While much of the seafloor is relatively
calm and stable, the areas at tectonic
plate boundaries are far from it.
The same forces that create and destroy
sections of the Earth’s crust produce
volcanoes, hydrothermal vents,
geologic hazards, and more.
These phenomena range from beautiful
and benign to potentially deadly,
and, like everything else miles
below the surface,
unknown to scientists.
‘Nautilus’ hosts scientists studying
all facets of marine geology,
all trying to better
understand the mysteries
of the Earth.
The processes that form
hydrothermal vents are complicated,
beginning when water is forced
beneath the Earth’s crust.
It is superheated by tectonic forces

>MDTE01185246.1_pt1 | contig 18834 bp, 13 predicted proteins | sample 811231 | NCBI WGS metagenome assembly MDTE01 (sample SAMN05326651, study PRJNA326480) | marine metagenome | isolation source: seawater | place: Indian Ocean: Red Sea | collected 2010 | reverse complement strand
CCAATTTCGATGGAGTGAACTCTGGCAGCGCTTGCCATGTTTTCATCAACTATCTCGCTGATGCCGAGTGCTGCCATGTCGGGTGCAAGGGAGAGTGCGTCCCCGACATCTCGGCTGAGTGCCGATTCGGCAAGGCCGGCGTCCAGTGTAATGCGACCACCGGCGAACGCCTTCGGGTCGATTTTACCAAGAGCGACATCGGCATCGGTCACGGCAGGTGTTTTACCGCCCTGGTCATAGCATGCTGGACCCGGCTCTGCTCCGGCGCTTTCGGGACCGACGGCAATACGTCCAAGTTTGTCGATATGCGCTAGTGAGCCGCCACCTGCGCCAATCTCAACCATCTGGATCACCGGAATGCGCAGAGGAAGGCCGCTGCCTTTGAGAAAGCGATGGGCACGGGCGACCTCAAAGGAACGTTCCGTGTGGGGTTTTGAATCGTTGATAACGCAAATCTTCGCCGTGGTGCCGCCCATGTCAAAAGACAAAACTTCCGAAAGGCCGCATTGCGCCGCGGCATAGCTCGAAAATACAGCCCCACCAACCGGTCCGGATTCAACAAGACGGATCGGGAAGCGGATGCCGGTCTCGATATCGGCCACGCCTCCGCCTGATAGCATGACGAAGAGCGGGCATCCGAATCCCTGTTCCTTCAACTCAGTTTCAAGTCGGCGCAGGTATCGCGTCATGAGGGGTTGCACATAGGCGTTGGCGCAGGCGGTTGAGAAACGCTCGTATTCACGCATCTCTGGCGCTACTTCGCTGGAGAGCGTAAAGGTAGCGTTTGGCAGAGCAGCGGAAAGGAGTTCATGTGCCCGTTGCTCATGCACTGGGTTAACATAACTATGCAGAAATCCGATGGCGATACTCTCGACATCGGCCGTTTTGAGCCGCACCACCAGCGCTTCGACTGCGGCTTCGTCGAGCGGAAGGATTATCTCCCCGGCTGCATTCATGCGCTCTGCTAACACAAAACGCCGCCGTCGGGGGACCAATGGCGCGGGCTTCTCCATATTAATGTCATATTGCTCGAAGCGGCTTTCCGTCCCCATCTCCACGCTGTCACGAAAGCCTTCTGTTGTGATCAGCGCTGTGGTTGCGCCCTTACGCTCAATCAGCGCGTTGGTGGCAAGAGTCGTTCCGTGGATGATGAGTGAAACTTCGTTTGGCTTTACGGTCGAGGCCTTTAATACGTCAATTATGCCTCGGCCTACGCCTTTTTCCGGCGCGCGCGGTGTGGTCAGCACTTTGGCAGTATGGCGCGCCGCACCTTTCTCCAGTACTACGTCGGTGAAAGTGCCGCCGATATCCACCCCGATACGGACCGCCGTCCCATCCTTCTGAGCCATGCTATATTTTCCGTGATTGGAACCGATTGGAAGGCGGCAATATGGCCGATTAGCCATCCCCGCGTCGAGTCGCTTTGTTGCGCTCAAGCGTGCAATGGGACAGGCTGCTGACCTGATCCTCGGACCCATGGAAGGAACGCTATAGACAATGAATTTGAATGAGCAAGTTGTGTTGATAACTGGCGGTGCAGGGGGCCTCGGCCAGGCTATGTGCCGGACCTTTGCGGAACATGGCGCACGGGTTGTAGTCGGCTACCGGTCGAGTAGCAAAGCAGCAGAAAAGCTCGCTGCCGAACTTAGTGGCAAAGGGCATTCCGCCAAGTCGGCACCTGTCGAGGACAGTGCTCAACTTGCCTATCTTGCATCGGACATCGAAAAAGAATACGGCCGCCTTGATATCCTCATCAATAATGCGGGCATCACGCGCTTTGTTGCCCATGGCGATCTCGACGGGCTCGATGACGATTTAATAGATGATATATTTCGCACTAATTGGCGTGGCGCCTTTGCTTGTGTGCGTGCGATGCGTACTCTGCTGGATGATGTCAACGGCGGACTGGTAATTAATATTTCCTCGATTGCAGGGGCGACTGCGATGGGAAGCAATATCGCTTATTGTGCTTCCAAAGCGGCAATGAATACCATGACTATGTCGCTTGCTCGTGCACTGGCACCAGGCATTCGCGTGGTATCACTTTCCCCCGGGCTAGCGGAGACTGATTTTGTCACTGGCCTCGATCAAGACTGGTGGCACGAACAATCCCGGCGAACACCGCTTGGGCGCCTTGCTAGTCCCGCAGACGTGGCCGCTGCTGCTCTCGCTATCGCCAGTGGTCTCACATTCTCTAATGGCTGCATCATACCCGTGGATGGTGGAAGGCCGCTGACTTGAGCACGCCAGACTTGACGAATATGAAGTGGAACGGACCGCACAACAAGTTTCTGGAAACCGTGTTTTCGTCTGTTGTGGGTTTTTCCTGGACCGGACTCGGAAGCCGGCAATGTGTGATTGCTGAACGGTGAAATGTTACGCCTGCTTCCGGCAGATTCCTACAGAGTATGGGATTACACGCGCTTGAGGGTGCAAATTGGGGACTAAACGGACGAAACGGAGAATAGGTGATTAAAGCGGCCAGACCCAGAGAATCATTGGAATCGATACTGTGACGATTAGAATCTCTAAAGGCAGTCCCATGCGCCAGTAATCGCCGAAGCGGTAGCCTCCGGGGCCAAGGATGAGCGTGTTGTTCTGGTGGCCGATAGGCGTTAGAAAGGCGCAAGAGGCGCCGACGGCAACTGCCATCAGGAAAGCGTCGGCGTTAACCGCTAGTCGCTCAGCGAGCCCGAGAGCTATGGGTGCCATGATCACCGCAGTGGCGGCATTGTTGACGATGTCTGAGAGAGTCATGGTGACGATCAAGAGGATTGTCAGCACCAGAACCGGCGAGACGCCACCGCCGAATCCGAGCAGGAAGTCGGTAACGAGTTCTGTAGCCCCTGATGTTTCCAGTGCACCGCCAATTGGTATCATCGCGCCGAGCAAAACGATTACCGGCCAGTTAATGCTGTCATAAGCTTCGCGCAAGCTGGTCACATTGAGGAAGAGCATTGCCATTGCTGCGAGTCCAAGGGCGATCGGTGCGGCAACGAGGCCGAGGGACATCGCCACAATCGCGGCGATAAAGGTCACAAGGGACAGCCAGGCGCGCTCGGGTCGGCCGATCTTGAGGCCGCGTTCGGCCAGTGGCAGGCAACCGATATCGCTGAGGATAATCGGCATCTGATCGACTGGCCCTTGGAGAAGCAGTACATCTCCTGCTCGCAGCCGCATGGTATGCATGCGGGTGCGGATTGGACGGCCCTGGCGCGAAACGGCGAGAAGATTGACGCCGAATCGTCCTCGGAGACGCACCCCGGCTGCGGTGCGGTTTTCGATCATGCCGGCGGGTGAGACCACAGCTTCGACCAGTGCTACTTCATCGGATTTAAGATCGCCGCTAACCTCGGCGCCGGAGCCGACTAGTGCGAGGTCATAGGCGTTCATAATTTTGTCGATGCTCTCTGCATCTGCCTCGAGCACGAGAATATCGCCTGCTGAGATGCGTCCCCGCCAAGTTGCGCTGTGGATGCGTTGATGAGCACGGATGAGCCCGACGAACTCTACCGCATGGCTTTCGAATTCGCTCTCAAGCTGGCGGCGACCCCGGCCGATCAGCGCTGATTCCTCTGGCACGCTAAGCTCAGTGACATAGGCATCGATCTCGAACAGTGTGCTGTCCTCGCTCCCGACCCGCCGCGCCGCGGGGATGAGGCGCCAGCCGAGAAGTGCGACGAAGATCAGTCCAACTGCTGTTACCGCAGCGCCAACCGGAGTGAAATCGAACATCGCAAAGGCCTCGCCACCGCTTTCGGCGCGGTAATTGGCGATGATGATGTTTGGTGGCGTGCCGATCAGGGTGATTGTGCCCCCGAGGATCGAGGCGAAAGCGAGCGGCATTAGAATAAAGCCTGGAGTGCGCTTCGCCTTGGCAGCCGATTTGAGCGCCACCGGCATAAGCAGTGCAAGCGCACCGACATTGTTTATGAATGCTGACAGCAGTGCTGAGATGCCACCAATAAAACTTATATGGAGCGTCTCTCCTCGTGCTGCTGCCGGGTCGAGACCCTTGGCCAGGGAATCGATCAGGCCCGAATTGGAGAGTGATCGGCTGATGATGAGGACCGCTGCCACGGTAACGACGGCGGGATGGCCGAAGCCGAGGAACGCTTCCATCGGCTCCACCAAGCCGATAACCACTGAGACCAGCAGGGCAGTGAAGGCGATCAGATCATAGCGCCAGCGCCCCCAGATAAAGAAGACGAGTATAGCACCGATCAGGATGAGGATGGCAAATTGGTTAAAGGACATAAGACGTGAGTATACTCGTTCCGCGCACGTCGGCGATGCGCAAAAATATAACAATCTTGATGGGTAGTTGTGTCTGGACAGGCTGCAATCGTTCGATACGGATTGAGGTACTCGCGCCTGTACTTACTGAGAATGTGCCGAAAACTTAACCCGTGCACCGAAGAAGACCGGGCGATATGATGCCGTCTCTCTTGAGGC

and loaded with chemicals before
jetting back out into the open ocean.
Those chemicals precipitate in
the cold ocean water to form
NOTE FROM THE AUTHOR:
This poem was found amidst scientific information on the Nautilus Live website:
Ocean Exploration Trust, Inc. n.d., The Science of Deep Sea Exploration, Old Lyme, Connecticut, viewed 27 May 2018.
Michael J. Leach is a poet, statistician, and epidemiologist based in Bendigo, Australia. His poems reside in Spillwords, Cordite Poetry Review, Meniscus Literary Journal, Rabbit, Plumwood Mountain, Haiku Journal, the Medical Journal of Australia, the Antarctic Poetry Exhibition, and elsewhere. Michael’s debut poetry collection—a chapbook of health-related poems—is forthcoming from Melbourne Poets Union.